“Making your case” is a skill that is valuable throughout life (and on standardized essay tests). A strong argument not only provides rationale for supporting one side of an issue, but also recognizes and addresses opposing points of view. Many students struggle to form convincing arguments because they are unused to looking at topics from different angles. As students enter adolescence, they begin to form strong independent opinions; it is an opportune time to begin building effective persuasive skills. This unit helps students develop these skills by putting them in the middle of an historical debate and requiring them to consider and write about various points of view.
Students in French classes are generally unaware of the role that France played in world events of the 19th and 20th centuries. France was a major player in the field of colonization, and a key United States ally. Students often seem to have the sense that the United States is the only force worth noting in history; this unit demonstrates how the United States is only one of many influences on international politics. In the context of a French class, we will focus especially on France and its involvement in world affairs.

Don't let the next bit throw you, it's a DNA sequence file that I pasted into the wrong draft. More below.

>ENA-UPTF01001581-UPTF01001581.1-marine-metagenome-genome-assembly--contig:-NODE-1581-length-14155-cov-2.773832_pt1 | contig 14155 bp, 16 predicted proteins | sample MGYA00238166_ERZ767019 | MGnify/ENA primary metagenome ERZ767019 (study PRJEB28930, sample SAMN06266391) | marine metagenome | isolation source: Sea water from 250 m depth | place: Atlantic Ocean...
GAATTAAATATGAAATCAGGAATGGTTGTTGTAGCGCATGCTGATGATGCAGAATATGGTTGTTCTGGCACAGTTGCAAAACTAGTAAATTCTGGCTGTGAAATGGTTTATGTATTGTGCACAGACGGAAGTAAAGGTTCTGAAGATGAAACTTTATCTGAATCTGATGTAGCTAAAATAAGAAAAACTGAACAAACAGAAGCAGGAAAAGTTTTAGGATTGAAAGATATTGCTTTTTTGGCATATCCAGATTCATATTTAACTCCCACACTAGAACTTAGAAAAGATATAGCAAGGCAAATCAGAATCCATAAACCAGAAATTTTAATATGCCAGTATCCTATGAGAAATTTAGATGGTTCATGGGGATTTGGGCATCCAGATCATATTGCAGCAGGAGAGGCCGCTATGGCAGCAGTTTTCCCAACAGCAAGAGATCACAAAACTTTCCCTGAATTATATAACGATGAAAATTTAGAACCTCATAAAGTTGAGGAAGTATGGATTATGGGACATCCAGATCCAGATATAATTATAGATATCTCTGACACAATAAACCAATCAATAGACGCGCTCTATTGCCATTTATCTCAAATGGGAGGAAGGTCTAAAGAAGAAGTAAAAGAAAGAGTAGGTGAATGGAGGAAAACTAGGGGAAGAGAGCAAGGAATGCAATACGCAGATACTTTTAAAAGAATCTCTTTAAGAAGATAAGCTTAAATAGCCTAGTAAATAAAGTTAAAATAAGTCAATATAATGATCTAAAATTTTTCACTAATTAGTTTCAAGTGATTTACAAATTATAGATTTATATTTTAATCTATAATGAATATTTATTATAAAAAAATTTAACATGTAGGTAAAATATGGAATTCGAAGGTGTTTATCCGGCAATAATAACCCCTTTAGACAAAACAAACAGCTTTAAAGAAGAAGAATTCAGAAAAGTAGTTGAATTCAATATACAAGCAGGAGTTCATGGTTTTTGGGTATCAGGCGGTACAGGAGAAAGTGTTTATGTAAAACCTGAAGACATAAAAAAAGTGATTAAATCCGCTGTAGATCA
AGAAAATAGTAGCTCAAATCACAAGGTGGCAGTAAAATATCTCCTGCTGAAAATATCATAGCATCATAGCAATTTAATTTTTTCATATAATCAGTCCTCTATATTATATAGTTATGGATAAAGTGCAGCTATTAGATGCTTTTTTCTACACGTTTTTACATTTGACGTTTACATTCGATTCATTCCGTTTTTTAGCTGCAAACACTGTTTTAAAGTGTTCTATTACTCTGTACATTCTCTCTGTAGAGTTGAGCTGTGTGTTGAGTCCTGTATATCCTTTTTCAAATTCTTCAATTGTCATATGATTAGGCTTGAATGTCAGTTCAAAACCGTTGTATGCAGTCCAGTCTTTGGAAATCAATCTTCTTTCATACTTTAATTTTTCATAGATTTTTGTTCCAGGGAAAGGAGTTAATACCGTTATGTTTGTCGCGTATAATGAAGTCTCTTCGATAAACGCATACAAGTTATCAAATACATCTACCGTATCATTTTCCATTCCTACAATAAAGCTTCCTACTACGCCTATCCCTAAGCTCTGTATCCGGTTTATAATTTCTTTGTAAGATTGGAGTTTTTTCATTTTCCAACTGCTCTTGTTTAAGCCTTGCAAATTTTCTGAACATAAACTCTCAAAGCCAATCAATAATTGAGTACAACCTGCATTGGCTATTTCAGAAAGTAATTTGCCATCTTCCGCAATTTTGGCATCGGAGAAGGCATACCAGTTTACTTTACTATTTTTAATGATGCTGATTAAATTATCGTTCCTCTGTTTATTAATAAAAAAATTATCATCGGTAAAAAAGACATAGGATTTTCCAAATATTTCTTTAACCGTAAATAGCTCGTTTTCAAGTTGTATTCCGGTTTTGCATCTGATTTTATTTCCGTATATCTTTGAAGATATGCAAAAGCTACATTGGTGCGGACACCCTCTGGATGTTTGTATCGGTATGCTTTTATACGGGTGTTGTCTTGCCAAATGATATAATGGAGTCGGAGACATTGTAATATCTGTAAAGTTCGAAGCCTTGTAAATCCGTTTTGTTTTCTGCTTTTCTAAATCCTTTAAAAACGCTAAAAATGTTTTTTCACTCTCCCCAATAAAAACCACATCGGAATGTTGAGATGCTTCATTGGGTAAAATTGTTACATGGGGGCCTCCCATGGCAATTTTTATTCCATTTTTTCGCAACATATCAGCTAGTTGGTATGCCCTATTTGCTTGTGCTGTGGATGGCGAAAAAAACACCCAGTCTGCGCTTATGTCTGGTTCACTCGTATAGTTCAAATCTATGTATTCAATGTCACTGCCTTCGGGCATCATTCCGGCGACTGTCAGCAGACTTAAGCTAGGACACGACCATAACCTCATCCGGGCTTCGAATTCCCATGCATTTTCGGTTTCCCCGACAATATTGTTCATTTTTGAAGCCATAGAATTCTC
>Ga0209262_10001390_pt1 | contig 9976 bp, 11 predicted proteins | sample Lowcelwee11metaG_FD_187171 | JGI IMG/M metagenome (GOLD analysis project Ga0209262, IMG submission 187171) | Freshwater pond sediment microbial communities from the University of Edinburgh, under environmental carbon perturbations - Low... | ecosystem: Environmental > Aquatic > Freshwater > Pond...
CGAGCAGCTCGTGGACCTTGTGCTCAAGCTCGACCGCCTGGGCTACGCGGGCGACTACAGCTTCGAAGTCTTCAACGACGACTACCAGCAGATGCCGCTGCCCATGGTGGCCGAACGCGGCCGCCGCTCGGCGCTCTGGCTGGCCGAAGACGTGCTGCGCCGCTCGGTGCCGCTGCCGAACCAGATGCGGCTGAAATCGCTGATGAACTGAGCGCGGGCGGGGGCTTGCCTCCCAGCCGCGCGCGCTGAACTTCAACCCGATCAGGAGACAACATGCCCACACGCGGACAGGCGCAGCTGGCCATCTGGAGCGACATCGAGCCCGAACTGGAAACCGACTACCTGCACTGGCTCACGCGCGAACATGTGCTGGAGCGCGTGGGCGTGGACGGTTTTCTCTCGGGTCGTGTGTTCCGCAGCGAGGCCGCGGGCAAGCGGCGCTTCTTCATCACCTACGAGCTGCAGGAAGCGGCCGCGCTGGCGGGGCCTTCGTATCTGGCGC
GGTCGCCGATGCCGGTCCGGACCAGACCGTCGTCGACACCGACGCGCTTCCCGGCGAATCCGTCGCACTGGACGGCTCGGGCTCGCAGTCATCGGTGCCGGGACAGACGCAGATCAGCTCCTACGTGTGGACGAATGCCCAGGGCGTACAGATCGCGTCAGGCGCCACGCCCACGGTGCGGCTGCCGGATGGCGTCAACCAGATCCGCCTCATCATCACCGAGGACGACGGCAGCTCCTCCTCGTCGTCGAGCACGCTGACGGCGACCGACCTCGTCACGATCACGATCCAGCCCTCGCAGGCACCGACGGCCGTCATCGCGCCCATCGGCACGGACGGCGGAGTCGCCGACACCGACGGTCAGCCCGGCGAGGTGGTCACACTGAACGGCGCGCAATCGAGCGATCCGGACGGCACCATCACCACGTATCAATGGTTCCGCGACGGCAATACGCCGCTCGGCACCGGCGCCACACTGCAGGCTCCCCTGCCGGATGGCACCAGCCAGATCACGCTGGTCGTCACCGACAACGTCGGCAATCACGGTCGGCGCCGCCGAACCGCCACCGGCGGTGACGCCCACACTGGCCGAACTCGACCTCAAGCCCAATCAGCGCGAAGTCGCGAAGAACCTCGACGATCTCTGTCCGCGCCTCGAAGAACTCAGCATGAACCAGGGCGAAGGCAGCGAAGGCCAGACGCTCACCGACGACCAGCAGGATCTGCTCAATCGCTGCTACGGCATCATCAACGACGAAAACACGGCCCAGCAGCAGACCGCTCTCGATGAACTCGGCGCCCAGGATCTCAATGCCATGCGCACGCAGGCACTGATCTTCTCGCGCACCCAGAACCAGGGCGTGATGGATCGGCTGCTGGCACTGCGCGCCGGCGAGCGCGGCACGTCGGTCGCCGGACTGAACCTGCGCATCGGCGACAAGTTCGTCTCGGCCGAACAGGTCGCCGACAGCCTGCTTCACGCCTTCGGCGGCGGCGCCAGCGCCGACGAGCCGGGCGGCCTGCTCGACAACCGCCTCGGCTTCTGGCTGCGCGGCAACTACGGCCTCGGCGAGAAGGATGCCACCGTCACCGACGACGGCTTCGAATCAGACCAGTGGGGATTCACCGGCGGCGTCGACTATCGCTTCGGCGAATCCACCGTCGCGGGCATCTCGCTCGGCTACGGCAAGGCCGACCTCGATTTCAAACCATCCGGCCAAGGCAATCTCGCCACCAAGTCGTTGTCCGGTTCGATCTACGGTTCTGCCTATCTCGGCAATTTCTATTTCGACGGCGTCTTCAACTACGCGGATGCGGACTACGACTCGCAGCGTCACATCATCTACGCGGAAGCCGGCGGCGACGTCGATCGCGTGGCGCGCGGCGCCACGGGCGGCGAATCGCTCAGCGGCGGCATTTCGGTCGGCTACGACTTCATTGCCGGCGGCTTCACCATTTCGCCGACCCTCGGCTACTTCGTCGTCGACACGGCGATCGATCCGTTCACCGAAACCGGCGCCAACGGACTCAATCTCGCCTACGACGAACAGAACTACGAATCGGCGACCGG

French Indochina (now Laos, Cambodia and Vietnam) is an ideal region to focus on because several of my students are first- or second-generation Laotian immigrants. This gives at least a few of the students a more personal connection to the topic. The majority of my other students are of Puerto Rican descent, and many have some awareness of the tension between the U.S. and Puerto Rico regarding issues of ownership. This provides a hook for my students and brings them in toward the subject at hand. These ideas are complicated, and debating issues can be difficult, especially at younger ages; it is important that as many students as possible feel some connection before we even start. If students are in some way “attached” to the material, they are more willing to struggle through the frustration of organizing a persuasive argument.
This unit was developed with a 7th- or 8th-grade French class in mind, but its topics and strategies are easily applicable to higher grade levels. The content matter is by no means limited to French classes, either; the international nature of the discussion makes the unit very relevant to social studies classes. The lessons were designed with minimal reading and research required on the part of the students; teachers of higher-level classes may wish to expand the lesson to include more active research on the part of the debaters.